More than two million job vacancies are currently available throughout the UK. And so, while it’s still a difficult market to cut through the noise as several organizations restructure in a post-pandemic world, savvy recruiters – and their marketing departments – are tapping into insight in a bid to stand out from the crowd.
That’s because they realize that a generic ‘InMail’ message via LinkedIn or cold email sent off-the-cuff is unlikely to pique interest in a job seeker who wants more from their recruitment contact if they’re searching for a role with an organization that displays a similar level of passion as them and fits with their culture and values, a flat, impersonal piece of communication simply won’t cut it.
Yes, there will be recruiters out there who will experience some success when they send out hundreds of ‘batch and blast’ marketing messages to scores of recipients in their contact base. But when a blanket piece of irrelevant content is loosely received by all – and subsequently ignored or deleted altogether – are they making the most of their time, effort, and resources?
Plus, does this type of content show that they’re genuinely interested in ensuring the right candidate applies for the right job? Perhaps not.
Like customers searching for products or services, candidates want to feel like the brands they’re communicating with and understand their wants and needs in real-time. That means delivering hyper-personalized content covering available roles that suit that individual’s of-the-moment circumstances – from location to salary requirements – and skillset.
When that type of marketing message hits the bullseye, recruiters are in a solid position to not only successfully fill a vacancy but attract more talent in the future because they’ve taken the time to get to know their recipients and have responded to their interests. Plus, word-of-mouth endorsement can be an exciting thing.
Moving away from delivering bland messages
So, can recruiters make sure they’re sending ultra-individualized comms that effectively cut through the online noise? It comes back to data. When savvy professionals unlock and understand their insight, they’re better placed to deliver digital comms to the right person at the right time.
Many recruiters have seen them plug in marketing automation to do the ‘heavy lifting’ for them. Armed with an intuitive tool, users can extract critical information on each candidate’s preferences and respond swiftly to their online behaviors.
To put this into context, if a candidate searches for a particular role and has downloaded a recruitment brand’s guide on ‘The X skills a modern-day construction manager needs,’ users can take this piece of detail and tailor comms specifically for that individual. It could be an invite to a relevant webinar with a construction company CEO or a blog covering the questions to ask in an interview.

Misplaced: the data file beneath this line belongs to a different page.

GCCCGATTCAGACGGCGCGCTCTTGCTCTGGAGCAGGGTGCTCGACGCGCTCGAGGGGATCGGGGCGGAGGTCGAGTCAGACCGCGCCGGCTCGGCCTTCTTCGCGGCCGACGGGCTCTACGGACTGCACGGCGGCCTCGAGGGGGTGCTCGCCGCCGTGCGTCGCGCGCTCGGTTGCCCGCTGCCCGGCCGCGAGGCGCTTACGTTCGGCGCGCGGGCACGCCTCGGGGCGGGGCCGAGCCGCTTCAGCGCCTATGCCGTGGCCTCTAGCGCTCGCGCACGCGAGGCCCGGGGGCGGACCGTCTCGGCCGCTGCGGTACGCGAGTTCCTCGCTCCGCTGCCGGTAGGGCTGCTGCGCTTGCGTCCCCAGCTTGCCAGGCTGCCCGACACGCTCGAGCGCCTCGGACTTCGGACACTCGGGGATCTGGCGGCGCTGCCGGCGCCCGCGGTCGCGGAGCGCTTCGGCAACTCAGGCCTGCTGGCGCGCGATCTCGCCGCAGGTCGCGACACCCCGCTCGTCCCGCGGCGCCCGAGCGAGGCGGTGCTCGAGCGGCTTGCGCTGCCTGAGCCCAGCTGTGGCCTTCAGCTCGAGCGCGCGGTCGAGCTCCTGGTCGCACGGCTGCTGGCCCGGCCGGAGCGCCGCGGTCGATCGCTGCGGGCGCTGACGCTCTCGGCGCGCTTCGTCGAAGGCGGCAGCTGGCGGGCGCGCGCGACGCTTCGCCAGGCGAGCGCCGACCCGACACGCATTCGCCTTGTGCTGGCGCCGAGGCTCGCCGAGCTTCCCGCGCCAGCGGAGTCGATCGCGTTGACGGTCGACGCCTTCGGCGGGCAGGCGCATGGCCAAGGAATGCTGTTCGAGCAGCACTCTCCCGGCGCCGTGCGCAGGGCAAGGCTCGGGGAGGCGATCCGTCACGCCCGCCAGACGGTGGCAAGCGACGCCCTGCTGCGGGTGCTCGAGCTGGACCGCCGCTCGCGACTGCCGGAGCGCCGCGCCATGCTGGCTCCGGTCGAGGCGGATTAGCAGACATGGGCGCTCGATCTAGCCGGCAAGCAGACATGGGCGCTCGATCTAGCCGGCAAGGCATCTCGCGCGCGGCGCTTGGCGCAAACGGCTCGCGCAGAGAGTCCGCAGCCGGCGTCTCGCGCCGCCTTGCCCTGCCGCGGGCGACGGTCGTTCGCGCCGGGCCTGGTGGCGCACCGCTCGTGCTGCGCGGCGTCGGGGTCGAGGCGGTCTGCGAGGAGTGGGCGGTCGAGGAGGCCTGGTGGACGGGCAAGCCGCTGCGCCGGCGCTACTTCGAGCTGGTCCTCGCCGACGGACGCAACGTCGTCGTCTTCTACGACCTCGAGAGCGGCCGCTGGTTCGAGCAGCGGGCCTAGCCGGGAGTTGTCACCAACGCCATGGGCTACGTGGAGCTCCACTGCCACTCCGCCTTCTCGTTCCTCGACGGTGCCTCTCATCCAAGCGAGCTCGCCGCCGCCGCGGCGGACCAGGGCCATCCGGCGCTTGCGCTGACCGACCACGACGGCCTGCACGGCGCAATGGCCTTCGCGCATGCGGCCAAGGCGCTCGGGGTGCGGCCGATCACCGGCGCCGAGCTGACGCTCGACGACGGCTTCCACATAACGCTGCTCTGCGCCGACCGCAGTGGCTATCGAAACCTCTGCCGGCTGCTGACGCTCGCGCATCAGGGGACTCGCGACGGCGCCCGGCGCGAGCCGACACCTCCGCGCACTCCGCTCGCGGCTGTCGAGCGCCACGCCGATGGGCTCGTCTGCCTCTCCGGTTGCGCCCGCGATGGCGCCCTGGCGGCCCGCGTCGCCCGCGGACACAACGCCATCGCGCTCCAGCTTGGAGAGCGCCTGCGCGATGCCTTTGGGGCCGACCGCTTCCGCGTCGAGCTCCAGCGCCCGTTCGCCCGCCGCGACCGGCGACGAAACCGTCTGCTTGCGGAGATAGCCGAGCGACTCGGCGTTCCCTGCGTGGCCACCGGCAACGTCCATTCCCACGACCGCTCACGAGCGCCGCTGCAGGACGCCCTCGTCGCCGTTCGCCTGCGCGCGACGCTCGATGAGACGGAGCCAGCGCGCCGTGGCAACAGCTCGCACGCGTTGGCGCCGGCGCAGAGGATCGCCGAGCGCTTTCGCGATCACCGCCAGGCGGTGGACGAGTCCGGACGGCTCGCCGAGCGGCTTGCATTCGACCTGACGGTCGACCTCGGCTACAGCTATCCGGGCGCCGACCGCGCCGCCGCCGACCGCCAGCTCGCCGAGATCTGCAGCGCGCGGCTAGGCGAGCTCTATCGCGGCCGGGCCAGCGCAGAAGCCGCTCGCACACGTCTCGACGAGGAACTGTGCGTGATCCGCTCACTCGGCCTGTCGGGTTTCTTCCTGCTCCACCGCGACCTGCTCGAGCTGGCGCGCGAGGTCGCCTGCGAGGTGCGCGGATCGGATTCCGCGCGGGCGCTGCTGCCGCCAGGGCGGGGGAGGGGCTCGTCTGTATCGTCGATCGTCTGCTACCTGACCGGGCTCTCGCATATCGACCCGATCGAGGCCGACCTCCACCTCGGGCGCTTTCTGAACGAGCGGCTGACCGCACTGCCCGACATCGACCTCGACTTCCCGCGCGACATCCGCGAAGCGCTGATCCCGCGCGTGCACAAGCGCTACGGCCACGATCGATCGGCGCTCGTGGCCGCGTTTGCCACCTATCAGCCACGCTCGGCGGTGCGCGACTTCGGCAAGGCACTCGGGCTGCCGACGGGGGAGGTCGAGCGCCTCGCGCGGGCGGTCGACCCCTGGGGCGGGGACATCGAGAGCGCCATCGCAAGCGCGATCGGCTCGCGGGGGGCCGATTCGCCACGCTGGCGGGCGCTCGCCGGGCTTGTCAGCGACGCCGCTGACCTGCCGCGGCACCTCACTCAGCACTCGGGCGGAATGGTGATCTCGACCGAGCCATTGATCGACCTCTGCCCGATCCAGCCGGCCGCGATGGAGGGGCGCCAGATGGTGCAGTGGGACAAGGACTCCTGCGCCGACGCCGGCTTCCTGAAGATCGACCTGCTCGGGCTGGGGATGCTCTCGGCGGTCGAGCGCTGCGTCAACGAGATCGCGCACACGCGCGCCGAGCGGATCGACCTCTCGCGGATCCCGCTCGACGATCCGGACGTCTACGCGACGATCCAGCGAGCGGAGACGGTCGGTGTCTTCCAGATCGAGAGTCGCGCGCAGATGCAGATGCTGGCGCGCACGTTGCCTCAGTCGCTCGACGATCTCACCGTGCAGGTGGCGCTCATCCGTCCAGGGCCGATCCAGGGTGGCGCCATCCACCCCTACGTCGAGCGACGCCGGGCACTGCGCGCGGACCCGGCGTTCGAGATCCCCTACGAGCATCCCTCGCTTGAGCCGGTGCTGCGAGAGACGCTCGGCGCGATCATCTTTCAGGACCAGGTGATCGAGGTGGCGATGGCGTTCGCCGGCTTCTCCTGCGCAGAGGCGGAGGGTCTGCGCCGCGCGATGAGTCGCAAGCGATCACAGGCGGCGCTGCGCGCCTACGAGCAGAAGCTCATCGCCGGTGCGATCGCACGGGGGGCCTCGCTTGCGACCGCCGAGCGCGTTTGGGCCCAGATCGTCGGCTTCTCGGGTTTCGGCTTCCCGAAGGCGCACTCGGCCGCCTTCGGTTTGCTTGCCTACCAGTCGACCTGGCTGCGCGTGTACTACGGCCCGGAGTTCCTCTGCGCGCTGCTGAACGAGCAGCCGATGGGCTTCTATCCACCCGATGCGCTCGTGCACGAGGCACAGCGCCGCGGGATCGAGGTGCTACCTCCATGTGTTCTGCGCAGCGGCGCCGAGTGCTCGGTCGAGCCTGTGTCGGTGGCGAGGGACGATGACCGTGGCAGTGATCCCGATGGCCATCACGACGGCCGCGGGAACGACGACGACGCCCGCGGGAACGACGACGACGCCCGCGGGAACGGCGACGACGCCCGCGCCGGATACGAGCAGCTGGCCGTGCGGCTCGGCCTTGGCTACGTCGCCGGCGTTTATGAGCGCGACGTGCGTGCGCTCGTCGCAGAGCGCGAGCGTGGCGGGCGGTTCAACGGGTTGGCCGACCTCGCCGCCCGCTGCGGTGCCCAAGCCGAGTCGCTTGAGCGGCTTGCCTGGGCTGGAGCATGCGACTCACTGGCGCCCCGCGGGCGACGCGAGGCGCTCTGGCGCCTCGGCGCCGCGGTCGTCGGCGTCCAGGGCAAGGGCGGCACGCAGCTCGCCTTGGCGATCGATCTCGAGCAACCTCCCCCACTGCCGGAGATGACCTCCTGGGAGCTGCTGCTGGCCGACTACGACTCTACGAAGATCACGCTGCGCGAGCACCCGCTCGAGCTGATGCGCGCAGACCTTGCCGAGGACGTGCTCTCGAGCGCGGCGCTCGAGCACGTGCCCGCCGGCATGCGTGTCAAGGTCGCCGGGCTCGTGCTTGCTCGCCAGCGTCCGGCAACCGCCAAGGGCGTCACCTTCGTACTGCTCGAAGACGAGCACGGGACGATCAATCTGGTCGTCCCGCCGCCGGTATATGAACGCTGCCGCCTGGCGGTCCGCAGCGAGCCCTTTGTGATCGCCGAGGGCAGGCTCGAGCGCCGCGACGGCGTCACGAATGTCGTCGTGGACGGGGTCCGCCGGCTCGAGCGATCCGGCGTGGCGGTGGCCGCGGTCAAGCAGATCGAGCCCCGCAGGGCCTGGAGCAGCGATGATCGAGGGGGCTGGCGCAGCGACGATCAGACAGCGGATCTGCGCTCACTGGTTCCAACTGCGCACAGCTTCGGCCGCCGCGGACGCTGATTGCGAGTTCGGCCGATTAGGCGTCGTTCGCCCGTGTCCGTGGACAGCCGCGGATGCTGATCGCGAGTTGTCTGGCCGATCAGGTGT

It’s all about utilizing the data they’re already sat on and creating something meaningful for each audience member.
How to evaluate the strength of your content
When roles become available, many recruitment marketers might opt to place all their vacancies in a newsletter sent to their database. And for them, a high open and click rate of that email is the measure of success.
However, while it might be a good piece of content, these ‘vanity metrics’ don’t always tell the whole story. For example, a candidate could have accidentally gone into the email while scrolling through their newsfeed. If they’ve then hit ‘delete’ seconds later, it shows they’re not interested, but the statistics will tell a different tale.
Instead, recruiters who have plugged in automation can unlock the powers of lead scoring. This means placing a metaphorical figure against each interaction – a ‘9’ for highly engaged recipients down to a ‘1’ for those who aren’t that bothered. As a result, recruiters, and their marketing teams, can prioritize the more significant numbers for further communication because they know they’re speaking to someone keen.
Not every piece of comms will work
And finally, it might not be something recruiters, and their marketing teams want to hear, but there won’t always be a winning outcome to every single email sent. That’s because nobody gets things spot-on all the time. So, why should they expect their content to achieve the impossible?
The difference here though is that, when professionals have data and marketing automation to lean on, they’re immediately in a better position to deliver digital comms that land perfectly into the right person’s inbox at the right time.
They can also use their clever tool to analyze each email, newsletter, or webpage to understand what’s working and what’s not. And when the latter occurs, they can swiftly tweak and alter copy to try another way of breaking through the noise.
Overall, recruitment marketers who arm themselves with data – and use it to drive effective content – should soon see their success rate soar, putting themselves way ahead of the competition as a result.
By Adam Oldfield, CEO at marketing automation platform Force24.